With the Austrian Youth Exchange Program you will have many travel opportunities. Also, usually every student in an Austrian school receives 2 cards, one that gives you free access to all public transportation in your state in Austria and one that give you half off on all train tickets. This is convenient for day trips without Rotary. I have been to almost every major city more than once including Vienna, Salzburg, Linz, Hallstatt, and Innsbruck and in the coming months I will go to Bregenz and Graz. Some cities outside of Austria that I have been to with Rotary include: Prague, Dresden, Berlin, and Budapest. Next weekend I will be leaving for Eurotour, which will add about 17 more!
I am just going to put it out there…I absolutely love wearing a dirndl! A dirndl is the traditional clothing for women in Austria and for men it’s lederhosen. I think Austrians will find any excuse to put on their traditional clothing, especially in the part of Austria where I live. Which is great. There are so many traditions here that are just so unique and without explanation and that I just find beautiful. During Christmas time look out for Kristkind, Krampus, and Glöckler! Fasching, the equivalent of Carnaval in Austria is also tons of fun. Austrians are very musical and like to dance. Many times have I stood on tables with my school friends dressed in the traditional clothing singing and dancing.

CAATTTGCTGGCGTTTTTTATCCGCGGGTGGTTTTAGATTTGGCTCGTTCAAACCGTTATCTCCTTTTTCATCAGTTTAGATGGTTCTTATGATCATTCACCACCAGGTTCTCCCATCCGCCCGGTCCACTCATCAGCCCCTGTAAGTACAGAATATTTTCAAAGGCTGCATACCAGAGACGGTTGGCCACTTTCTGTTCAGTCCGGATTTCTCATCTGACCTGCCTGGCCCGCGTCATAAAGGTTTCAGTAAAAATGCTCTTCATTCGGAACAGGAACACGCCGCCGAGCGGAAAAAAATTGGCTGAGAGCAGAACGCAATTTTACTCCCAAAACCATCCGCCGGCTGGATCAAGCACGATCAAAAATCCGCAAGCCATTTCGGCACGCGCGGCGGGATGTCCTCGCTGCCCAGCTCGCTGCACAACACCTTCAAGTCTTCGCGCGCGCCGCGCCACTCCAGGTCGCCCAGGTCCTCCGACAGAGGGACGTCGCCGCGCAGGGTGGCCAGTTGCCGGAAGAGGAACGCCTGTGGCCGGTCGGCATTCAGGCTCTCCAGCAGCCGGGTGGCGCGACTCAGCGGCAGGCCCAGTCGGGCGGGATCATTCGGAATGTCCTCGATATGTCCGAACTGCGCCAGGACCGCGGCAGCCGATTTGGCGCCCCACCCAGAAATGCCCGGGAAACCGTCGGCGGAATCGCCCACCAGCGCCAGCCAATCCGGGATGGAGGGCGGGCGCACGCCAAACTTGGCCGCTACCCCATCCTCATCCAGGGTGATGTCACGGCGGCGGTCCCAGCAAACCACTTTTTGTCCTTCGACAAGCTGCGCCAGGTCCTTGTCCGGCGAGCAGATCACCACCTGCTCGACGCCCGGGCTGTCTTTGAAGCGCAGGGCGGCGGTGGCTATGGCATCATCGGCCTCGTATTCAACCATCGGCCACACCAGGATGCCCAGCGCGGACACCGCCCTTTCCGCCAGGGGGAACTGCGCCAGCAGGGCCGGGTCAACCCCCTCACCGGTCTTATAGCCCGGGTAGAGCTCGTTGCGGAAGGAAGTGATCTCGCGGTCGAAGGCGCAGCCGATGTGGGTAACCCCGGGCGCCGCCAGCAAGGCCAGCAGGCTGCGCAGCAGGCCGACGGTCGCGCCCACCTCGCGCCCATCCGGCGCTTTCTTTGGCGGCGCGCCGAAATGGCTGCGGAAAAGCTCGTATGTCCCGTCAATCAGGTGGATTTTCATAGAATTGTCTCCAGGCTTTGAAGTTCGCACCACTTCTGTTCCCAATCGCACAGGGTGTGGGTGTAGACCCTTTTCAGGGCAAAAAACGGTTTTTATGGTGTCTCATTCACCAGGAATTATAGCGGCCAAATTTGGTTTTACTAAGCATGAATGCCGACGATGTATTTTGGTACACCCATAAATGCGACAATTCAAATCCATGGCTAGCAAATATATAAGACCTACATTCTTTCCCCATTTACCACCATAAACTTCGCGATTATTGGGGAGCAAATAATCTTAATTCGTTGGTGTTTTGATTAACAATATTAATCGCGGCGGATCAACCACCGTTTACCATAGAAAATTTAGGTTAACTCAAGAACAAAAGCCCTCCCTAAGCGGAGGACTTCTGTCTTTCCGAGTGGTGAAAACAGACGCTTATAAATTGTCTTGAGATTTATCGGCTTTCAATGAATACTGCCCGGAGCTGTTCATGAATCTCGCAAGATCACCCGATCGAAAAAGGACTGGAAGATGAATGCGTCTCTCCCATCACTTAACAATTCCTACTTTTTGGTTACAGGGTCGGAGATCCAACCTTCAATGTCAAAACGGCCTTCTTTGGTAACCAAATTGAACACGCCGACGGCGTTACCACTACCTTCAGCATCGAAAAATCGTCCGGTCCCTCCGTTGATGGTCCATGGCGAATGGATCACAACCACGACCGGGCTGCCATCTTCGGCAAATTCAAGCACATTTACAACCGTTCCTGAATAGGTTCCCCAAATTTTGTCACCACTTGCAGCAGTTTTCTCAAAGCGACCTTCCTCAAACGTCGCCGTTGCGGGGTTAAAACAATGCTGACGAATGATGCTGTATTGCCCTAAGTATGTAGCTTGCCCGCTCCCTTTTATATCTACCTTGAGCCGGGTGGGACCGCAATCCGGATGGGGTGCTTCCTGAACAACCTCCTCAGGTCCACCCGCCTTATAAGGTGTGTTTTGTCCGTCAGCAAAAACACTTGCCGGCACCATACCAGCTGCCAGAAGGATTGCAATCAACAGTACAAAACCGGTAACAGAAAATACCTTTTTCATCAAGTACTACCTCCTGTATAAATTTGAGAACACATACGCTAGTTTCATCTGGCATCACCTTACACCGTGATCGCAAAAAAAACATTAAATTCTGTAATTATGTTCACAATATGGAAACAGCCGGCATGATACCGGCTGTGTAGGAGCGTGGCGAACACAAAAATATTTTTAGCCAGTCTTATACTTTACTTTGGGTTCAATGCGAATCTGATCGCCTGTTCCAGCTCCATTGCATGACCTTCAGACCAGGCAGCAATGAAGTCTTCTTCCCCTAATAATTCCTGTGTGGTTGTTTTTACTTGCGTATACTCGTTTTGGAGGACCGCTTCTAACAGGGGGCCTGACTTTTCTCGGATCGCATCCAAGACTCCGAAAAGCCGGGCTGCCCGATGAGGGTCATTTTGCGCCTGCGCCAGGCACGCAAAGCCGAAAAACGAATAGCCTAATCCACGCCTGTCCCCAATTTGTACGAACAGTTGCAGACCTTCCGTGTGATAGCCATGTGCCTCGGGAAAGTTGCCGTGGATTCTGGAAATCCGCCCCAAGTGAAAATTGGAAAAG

Integration into the way of life and culture of Austrians was relatively easy; I did not experience much cultural shock. They do go about things very differently but not to the extent were it is extremely conspicuous. I am to the point of my exchange that I am so used to living like an Austrian that I have forgotten what it is like to live in America!
I think that about covers most of the important points. Writing this (a bit overdue) journal entry has allowed me to reflect on how this year has gone. A year abroad is something very unique. At times it is hard, at times you are the happiest you’ve ever been in your life, but the fact that you as a young adult came to a foreign country to learn about it and to share your culture is something to be very proud of. Exchange changes you as a person. Your horizons are broadened, your wills become clearer, and you become more confident. Coming into exchange it is normal to have expectations. However you will notice that what you experience, you would have never been able to expect. Yet, that is the best thing about it. This year has been full of so many beautiful memories, people, and places. As an exchange student every day is a new adventure. Being here I have really learned to make the most of every day since I know my time here was always limited since the beginning. I fall in love with every day and I am very grateful to Rotary for the amazing opportunity. I am excited for the following last months!
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Posted on Sun, June 12, 2016
by Terri Wescott